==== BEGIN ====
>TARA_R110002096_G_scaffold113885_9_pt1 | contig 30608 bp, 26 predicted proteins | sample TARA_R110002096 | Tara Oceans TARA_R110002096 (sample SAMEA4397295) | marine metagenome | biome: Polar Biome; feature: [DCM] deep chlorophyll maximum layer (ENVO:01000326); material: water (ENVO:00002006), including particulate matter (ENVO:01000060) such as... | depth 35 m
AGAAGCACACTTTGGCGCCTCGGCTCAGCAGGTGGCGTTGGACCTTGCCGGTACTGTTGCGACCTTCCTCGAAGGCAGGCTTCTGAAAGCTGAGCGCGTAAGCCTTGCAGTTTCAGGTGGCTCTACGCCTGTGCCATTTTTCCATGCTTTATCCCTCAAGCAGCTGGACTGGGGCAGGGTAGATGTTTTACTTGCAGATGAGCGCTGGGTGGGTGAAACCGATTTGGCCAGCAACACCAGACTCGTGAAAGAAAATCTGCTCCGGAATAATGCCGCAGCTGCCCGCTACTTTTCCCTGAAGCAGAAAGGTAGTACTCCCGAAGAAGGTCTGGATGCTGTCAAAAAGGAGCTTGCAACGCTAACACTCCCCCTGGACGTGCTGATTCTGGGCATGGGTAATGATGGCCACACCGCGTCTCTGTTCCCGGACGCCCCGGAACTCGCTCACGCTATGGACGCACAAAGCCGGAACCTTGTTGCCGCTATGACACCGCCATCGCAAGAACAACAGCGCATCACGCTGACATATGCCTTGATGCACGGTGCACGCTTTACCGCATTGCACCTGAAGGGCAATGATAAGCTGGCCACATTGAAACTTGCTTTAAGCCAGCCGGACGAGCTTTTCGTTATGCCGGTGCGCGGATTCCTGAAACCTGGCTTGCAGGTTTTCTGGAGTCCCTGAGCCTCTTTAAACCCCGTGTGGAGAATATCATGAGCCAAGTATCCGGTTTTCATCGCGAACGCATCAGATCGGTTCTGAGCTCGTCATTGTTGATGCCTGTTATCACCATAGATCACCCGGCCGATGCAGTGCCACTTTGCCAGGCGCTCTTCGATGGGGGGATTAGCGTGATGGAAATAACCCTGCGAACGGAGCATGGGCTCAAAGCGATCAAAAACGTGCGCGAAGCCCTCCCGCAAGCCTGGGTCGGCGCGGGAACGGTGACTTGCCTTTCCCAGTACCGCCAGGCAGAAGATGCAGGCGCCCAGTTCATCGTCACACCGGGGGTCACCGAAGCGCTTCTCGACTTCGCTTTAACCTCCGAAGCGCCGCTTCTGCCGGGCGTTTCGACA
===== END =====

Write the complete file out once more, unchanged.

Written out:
>TARA_R110002096_G_scaffold113885_9_pt1 | contig 30608 bp, 26 predicted proteins | sample TARA_R110002096 | Tara Oceans TARA_R110002096 (sample SAMEA4397295) | marine metagenome | biome: Polar Biome; feature: [DCM] deep chlorophyll maximum layer (ENVO:01000326); material: water (ENVO:00002006), including particulate matter (ENVO:01000060) such as... | depth 35 m
AGAAGCACACTTTGGCGCCTCGGCTCAGCAGGTGGCGTTGGACCTTGCCGGTACTGTTGCGACCTTCCTCGAAGGCAGGCTTCTGAAAGCTGAGCGCGTAAGCCTTGCAGTTTCAGGTGGCTCTACGCCTGTGCCATTTTTCCATGCTTTATCCCTCAAGCAGCTGGACTGGGGCAGGGTAGATGTTTTACTTGCAGATGAGCGCTGGGTGGGTGAAACCGATTTGGCCAGCAACACCAGACTCGTGAAAGAAAATCTGCTCCGGAATAATGCCGCAGCTGCCCGCTACTTTTCCCTGAAGCAGAAAGGTAGTACTCCCGAAGAAGGTCTGGATGCTGTCAAAAAGGAGCTTGCAACGCTAACACTCCCCCTGGACGTGCTGATTCTGGGCATGGGTAATGATGGCCACACCGCGTCTCTGTTCCCGGACGCCCCGGAACTCGCTCACGCTATGGACGCACAAAGCCGGAACCTTGTTGCCGCTATGACACCGCCATCGCAAGAACAACAGCGCATCACGCTGACATATGCCTTGATGCACGGTGCACGCTTTACCGCATTGCACCTGAAGGGCAATGATAAGCTGGCCACATTGAAACTTGCTTTAAGCCAGCCGGACGAGCTTTTCGTTATGCCGGTGCGCGGATTCCTGAAACCTGGCTTGCAGGTTTTCTGGAGTCCCTGAGCCTCTTTAAACCCCGTGTGGAGAATATCATGAGCCAAGTATCCGGTTTTCATCGCGAACGCATCAGATCGGTTCTGAGCTCGTCATTGTTGATGCCTGTTATCACCATAGATCACCCGGCCGATGCAGTGCCACTTTGCCAGGCGCTCTTCGATGGGGGGATTAGCGTGATGGAAATAACCCTGCGAACGGAGCATGGGCTCAAAGCGATCAAAAACGTGCGCGAAGCCCTCCCGCAAGCCTGGGTCGGCGCGGGAACGGTGACTTGCCTTTCCCAGTACCGCCAGGCAGAAGATGCAGGCGCCCAGTTCATCGTCACACCGGGGGTCACCGAAGCGCTTCTCGACTTCGCTTTAACCTCCGAAGCGCCGCTTCTGCCGGGCGTTTCGACA